Whether it is instructional videos or gamified learning, technology has proven to be an effective L&D tool.
But amid the digital revolution sweeping workplaces the world over, some L&D professionals feel that a fundamental part of the training process is being overlooked: people.
Entrepreneur and best-selling author, Deep Patel, says that when it comes to learning, a hands-on approach still reigns supreme
“There are a few reasons for this. First, there are some things you just can’t learn online, such as cooking specific dishes at a restaurant,” Patel told Forbes.
“Not only that, but learning something with someone else gives you a chance to do team-building, as well as gain a sense of accountability that you actually were shown how to do something.”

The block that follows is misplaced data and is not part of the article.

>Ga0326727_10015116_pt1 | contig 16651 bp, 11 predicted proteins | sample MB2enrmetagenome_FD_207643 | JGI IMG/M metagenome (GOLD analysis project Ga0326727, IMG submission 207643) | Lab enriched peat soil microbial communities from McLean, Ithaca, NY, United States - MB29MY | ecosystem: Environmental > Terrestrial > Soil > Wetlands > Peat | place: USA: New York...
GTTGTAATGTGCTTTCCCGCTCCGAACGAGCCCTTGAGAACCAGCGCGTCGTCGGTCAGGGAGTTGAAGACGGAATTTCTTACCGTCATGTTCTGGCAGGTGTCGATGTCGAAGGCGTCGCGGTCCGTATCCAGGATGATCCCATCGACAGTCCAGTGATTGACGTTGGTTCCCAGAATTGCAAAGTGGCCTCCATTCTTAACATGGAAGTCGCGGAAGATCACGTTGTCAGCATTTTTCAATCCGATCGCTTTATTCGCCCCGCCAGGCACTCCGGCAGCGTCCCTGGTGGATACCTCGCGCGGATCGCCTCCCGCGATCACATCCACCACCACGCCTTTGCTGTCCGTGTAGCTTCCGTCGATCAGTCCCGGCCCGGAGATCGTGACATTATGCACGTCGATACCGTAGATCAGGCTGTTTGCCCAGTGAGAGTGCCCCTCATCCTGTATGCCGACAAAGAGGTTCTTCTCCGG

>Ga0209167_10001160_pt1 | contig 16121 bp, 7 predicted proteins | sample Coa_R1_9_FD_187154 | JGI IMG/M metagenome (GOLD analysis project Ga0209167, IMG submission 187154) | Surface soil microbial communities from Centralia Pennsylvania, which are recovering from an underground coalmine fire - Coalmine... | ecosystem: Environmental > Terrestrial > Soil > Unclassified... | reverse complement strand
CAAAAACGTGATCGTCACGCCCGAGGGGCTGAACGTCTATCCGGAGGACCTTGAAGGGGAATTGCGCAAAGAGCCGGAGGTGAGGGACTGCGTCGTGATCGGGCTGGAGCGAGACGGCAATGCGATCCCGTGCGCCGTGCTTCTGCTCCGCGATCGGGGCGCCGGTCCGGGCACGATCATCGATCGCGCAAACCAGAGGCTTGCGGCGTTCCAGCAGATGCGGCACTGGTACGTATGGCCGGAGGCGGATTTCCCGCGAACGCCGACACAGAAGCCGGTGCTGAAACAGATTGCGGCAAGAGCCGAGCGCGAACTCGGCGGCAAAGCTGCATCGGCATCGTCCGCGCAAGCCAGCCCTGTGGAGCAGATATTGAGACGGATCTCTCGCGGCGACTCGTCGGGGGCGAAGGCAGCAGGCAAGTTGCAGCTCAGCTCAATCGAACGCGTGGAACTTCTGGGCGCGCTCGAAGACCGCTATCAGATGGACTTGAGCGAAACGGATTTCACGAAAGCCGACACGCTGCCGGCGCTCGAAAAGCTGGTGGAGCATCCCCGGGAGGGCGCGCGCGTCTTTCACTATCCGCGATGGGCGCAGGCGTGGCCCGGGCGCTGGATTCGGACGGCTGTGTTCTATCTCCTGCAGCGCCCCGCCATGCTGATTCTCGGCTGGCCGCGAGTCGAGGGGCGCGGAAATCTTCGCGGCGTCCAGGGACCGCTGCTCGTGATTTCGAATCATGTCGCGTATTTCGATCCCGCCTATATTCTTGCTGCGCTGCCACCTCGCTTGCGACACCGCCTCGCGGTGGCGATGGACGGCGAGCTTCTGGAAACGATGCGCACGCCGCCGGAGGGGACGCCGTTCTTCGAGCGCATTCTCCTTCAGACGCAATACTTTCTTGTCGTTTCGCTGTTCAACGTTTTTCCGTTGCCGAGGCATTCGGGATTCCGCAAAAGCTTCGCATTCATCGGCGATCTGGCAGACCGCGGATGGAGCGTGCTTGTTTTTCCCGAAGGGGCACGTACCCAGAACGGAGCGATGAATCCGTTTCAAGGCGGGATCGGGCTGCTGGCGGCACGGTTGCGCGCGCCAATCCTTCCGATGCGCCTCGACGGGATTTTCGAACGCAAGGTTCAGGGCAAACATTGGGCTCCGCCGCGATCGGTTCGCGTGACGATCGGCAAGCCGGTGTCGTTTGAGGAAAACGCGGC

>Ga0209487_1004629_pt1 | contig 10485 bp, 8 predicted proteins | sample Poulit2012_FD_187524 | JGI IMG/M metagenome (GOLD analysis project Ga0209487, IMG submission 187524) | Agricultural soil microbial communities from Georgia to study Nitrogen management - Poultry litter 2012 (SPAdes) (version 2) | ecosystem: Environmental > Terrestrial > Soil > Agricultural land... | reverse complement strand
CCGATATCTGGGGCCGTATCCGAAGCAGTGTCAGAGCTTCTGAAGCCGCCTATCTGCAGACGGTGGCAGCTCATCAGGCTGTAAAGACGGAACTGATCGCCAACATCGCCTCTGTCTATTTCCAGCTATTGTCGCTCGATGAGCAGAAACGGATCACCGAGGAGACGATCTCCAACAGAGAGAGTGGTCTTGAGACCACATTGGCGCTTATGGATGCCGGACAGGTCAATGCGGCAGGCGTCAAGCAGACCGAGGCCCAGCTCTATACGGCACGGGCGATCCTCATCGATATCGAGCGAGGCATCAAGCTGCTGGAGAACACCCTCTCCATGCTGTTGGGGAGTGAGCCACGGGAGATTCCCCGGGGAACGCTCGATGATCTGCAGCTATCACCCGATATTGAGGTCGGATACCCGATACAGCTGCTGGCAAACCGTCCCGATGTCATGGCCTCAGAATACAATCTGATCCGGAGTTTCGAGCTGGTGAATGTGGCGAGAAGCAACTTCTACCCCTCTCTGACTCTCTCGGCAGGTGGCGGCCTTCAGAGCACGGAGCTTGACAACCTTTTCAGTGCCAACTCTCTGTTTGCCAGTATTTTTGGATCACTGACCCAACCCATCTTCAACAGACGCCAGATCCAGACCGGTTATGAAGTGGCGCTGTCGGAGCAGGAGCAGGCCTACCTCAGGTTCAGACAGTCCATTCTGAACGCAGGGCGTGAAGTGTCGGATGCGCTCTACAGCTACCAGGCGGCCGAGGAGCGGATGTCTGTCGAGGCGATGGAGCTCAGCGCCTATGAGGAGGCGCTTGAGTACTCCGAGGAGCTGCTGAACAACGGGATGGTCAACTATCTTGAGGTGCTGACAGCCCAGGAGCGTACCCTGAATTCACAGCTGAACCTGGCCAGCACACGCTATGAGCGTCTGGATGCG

Patel says people have “a certain sense of pride” in learning something hands-on.
“It gives us the feeling we’ve gained knowledge we couldn’t have picked up anywhere else,” he said.
A report by CMI and Oxford Strategic Consulting found that younger managers are more likely to choose face-to-face training as opposed to digital learning.
The survey found that 69% of respondents believe that their organisation only offers digital management and leadership development to cut costs. That’s compared to just 20% who think it is actually used to improve the quality of teaching.
Still, Patel says the “optimal solution” is to mix both e-learning and hands-on activities in a meaningful way.
“Take the time to ensure that your employees are learning the right stuff, while simultaneously engaging with them on a personal level. Most importantly, reward them for their knowledge base and skill set,” he explained.
“After all, you’ve helped develop them into a valuable asset, one that’s arguably the most crucial to the success of your business. By bringing your knowledge together, you’re forming a business whose power could stand the test of time.”
In today’s modern world, it is difficult to imagine employee training not involving some type of technology.